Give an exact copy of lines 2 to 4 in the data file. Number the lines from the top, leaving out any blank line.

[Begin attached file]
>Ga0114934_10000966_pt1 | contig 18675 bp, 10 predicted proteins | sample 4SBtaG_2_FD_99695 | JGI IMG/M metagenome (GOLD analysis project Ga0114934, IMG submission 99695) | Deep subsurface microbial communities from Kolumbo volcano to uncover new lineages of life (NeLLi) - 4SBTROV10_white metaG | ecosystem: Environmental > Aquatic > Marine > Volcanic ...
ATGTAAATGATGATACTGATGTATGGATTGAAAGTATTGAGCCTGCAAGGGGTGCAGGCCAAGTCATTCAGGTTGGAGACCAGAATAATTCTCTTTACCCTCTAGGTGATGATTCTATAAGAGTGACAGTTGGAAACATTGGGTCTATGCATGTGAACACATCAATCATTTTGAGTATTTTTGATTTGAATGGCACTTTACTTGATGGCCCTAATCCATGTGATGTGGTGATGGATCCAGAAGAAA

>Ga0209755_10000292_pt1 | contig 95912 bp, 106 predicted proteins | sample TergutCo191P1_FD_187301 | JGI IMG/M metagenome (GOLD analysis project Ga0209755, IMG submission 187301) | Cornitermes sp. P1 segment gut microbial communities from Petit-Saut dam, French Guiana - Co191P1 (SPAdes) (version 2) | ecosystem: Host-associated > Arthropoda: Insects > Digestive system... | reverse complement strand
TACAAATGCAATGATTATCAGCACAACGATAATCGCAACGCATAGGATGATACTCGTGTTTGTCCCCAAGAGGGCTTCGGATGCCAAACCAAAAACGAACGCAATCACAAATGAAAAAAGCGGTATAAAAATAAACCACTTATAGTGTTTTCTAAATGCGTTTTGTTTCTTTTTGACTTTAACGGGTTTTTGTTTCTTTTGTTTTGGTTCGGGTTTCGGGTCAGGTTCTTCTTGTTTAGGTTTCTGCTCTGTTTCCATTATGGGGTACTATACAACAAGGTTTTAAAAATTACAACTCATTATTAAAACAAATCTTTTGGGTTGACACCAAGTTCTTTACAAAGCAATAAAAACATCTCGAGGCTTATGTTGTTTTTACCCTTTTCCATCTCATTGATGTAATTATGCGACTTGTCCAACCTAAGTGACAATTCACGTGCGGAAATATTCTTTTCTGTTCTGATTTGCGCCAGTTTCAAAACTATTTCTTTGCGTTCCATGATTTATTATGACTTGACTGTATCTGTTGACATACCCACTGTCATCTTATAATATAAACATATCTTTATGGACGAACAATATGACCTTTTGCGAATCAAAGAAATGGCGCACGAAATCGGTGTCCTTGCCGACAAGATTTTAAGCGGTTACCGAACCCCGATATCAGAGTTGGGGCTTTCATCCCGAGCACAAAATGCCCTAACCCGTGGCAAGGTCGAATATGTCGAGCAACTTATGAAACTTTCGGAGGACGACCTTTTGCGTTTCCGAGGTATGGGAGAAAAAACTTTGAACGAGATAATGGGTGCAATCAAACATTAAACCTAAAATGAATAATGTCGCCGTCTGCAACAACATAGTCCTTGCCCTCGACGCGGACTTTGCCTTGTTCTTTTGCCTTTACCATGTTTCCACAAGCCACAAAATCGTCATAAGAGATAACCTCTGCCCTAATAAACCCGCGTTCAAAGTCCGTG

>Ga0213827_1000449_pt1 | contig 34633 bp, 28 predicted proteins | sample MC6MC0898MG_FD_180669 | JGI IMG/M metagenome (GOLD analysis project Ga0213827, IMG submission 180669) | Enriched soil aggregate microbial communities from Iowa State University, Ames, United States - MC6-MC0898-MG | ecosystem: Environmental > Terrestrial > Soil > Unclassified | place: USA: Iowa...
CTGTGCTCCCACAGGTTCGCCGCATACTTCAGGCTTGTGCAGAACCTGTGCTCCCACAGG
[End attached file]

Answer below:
ATGTAAATGATGATACTGATGTATGGATTGAAAGTATTGAGCCTGCAAGGGGTGCAGGCCAAGTCATTCAGGTTGGAGACCAGAATAATTCTCTTTACCCTCTAGGTGATGATTCTATAAGAGTGACAGTTGGAAACATTGGGTCTATGCATGTGAACACATCAATCATTTTGAGTATTTTTGATTTGAATGGCACTTTACTTGATGGCCCTAATCCATGTGATGTGGTGATGGATCCAGAAGAAA

>Ga0209755_10000292_pt1 | contig 95912 bp, 106 predicted proteins | sample TergutCo191P1_FD_187301 | JGI IMG/M metagenome (GOLD analysis project Ga0209755, IMG submission 187301) | Cornitermes sp. P1 segment gut microbial communities from Petit-Saut dam, French Guiana - Co191P1 (SPAdes) (version 2) | ecosystem: Host-associated > Arthropoda: Insects > Digestive system... | reverse complement strand
TACAAATGCAATGATTATCAGCACAACGATAATCGCAACGCATAGGATGATACTCGTGTTTGTCCCCAAGAGGGCTTCGGATGCCAAACCAAAAACGAACGCAATCACAAATGAAAAAAGCGGTATAAAAATAAACCACTTATAGTGTTTTCTAAATGCGTTTTGTTTCTTTTTGACTTTAACGGGTTTTTGTTTCTTTTGTTTTGGTTCGGGTTTCGGGTCAGGTTCTTCTTGTTTAGGTTTCTGCTCTGTTTCCATTATGGGGTACTATACAACAAGGTTTTAAAAATTACAACTCATTATTAAAACAAATCTTTTGGGTTGACACCAAGTTCTTTACAAAGCAATAAAAACATCTCGAGGCTTATGTTGTTTTTACCCTTTTCCATCTCATTGATGTAATTATGCGACTTGTCCAACCTAAGTGACAATTCACGTGCGGAAATATTCTTTTCTGTTCTGATTTGCGCCAGTTTCAAAACTATTTCTTTGCGTTCCATGATTTATTATGACTTGACTGTATCTGTTGACATACCCACTGTCATCTTATAATATAAACATATCTTTATGGACGAACAATATGACCTTTTGCGAATCAAAGAAATGGCGCACGAAATCGGTGTCCTTGCCGACAAGATTTTAAGCGGTTACCGAACCCCGATATCAGAGTTGGGGCTTTCATCCCGAGCACAAAATGCCCTAACCCGTGGCAAGGTCGAATATGTCGAGCAACTTATGAAACTTTCGGAGGACGACCTTTTGCGTTTCCGAGGTATGGGAGAAAAAACTTTGAACGAGATAATGGGTGCAATCAAACATTAAACCTAAAATGAATAATGTCGCCGTCTGCAACAACATAGTCCTTGCCCTCGACGCGGACTTTGCCTTGTTCTTTTGCCTTTACCATGTTTCCACAAGCCACAAAATCGTCATAAGAGATAACCTCTGCCCTAATAAACCCGCGTTCAAAGTCCGTG